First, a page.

Army Brigadier Embroiled in Farm Ownership Wrangle

A HEADLANDS commercial farmer has accused an army brigadier of forcibly removing him from his farm at gun point despite court orders barring the soldier from seizing the property.


Charles Ingram Lock told the Zimbabwe Independent this week that Brigadier General Justin Itayi Mujaji had since 2007 been fighting to remove him from his Karori Farm in Makoni district, Manicaland.

Lock alleged that Mujaji was using a controversial offer letter signed by the then Lands minister Didymus Mutasa to claim ownership of his farm.

The farmer claimed that Mutasa was instructed to withdraw the offer letter by the then chairman of the national land committee, Vice-President Joseph Msika.

Despite Msika’s instruction, Mujaji allegedly continued to interfere with Lock’s operations at the farm. The soldier also reportedly defied court orders barring him from taking over the property.

However, Mujaji yesterday accused Lock of “spreading lies” against him because of the farm ownership wrangle.

He said the farm was allocated to him under the land reform programme and that Msika’s instruction was immaterial.

According to documents in the possession of the Zimbabwe Independent, High Court judge, Justice Samuel Kudya, on February 23 2007 ordered Mujaji to stop interfering with Lock’s farming operations.

“The respondent (Mujaji) shall forthwith secure the removal from the land of all military personnel presently stationed there together with their tents and belongings,” Kudya ruled. “The respondent (Mujaji) and his family, his workers and agents are hereby interdicted and prohibited from occupying or entering upon the farm and from utilising or occupying any improvements there on.”

Mujaji appealed without success to the Supreme Court against the order on June 28 2007.

Despite the courts’ decision, Mujaji allegedly kept on harassing Lock and the police were not willing to arrest him.

Lock said: “He (Mujaji) refused to acknowledge the ruling from both courts and evicted me at gun point from my house whilst the police looked on. He took whatever equipment remained on the farm and one and a half hectares of roses were destroyed.”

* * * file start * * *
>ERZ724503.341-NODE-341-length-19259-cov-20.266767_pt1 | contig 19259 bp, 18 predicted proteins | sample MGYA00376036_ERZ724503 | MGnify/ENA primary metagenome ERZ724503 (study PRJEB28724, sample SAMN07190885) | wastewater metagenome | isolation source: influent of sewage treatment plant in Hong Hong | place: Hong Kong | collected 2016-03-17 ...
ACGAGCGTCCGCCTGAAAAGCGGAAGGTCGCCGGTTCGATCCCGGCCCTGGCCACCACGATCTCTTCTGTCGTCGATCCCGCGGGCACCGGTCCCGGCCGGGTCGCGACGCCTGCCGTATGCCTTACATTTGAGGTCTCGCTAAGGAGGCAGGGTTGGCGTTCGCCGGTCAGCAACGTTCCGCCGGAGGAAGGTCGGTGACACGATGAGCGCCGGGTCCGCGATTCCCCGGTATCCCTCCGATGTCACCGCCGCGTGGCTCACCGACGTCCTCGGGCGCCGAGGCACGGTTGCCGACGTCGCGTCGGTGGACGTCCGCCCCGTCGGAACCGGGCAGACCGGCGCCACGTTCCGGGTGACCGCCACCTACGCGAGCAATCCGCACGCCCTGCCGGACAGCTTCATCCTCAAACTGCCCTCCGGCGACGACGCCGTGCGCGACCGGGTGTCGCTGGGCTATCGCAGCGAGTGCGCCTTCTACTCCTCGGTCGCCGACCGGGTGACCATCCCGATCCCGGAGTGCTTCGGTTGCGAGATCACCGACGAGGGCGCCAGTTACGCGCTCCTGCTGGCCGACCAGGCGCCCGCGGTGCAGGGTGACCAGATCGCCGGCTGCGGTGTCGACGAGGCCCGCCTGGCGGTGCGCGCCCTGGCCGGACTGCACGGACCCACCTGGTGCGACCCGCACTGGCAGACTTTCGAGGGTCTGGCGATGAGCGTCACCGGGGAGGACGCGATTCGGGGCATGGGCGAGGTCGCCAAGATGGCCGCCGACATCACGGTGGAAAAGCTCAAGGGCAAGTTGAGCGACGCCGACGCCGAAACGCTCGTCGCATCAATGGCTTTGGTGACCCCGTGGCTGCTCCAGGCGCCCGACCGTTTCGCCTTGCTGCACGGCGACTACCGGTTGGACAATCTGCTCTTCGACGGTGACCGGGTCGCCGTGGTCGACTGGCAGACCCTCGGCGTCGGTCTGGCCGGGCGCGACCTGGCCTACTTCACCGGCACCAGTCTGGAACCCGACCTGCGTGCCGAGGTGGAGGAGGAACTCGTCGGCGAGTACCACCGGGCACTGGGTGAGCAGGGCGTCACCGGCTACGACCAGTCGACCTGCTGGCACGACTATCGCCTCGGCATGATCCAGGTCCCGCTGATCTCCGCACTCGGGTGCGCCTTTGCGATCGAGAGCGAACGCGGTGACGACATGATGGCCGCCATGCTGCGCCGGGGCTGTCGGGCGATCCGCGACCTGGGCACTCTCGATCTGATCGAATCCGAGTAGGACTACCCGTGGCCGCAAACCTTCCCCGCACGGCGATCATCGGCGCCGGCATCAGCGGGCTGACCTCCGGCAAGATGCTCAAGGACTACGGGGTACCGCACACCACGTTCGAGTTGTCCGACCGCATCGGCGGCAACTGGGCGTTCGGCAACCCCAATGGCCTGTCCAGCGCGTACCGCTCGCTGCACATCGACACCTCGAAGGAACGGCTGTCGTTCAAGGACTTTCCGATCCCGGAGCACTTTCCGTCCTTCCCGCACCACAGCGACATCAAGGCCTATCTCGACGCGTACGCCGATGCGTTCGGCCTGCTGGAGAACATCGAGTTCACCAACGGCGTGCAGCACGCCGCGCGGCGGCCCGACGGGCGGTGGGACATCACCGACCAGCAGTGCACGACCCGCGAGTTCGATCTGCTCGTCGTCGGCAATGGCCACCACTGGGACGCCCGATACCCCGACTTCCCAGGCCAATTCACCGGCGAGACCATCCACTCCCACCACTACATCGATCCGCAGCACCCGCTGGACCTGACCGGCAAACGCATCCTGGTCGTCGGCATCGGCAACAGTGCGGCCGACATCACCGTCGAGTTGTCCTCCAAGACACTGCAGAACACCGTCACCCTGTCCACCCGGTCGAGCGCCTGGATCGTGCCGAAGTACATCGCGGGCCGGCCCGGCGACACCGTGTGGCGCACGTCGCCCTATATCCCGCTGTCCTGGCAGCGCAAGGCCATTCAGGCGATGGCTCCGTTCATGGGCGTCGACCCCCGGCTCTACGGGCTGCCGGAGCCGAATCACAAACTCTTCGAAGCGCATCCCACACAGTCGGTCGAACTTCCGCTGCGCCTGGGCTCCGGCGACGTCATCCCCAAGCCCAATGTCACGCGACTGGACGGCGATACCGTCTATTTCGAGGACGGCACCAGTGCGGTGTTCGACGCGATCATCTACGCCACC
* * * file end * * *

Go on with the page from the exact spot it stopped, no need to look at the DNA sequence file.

Lock sought a contempt of court order against Mujaji and the soldier was jailed for 30 days by High Court judge, Justice Charles Hungwe, on September 7 2007.

After the soldier was jailed, Lock said he resumed operations at the farm.

Mujaji returned to the farm in the company of youths and soldiers when Lock was about to reap about 500 tonnes of maize in July 2008.

The farmer claimed: “My labourer was beaten up in front of me and I was barricaded in my house. Sgt Mukoni was the front man in all of this. Mujaji removed some of my irrigation pipes and trailer and stole maize.

“He told me he was taking my crops including my wheat crop in the ground. The police acted after two weeks and only after I took the issue to the police headquarters.”

Lock claimed that Mujaji had on several occasions tried to have him arrested for being on the land unlawfully.

“In February 2009 I was summoned to the court for the same offence. I did not go and instead obtained a High Court order barring the state from prosecuting me again. So the state has started prosecuting my employees instead,” the farmer said.

But Mujaji yesterday said he was looking for Lock to serve him with court papers on the farm.

Mujaji said: “Where is Lock? He is claiming to have a High Court order when he is actually supposed to have vacated the farm in 2007. It is now two months. The police are looking for him. They go to his house and are told that Lock has disappeared…

“It’s frustrating. I decided to stop his operation at the farm and deployed three of my guys to tell people to stop operations until Lock avails himself. I heard he is running around to embassies and even to some investors distorting things and that is pure nonsense.”

He said the Karori Farm occupation issue was taken to court due to some technicalities.

“The matter has been dragging on since February 2007 and he has managed to have these dubious High Court orders to extend his stay on the farm. These are some of the white farmer’s tactics to frustrate the system (land reform programme),” the army officer added.

Mujaji denied threatening Lock at gunpoint, looting equipment and destroying crops at the farm.

 “That is not true. No one held him at gun point. He (Lock) had already finished harvesting his tobacco when I went there. It is there in the barns and being purified. His maize crop is in the fields and is not yet ripe. I did not destroy anything. He is trying to tarnish my image,” he said.

Asked about an order from Msika for him to leave the farm, Mujaji said the instruction was immaterial.

“Cde Msika is not the Minister of Lands therefore he does not give offer letters. If Lock wanted a letter he should have done it the right way. He should have got the letter way back through the proper procedure rather than going to Msika.”

BY WONGAI ZHANGAZHA

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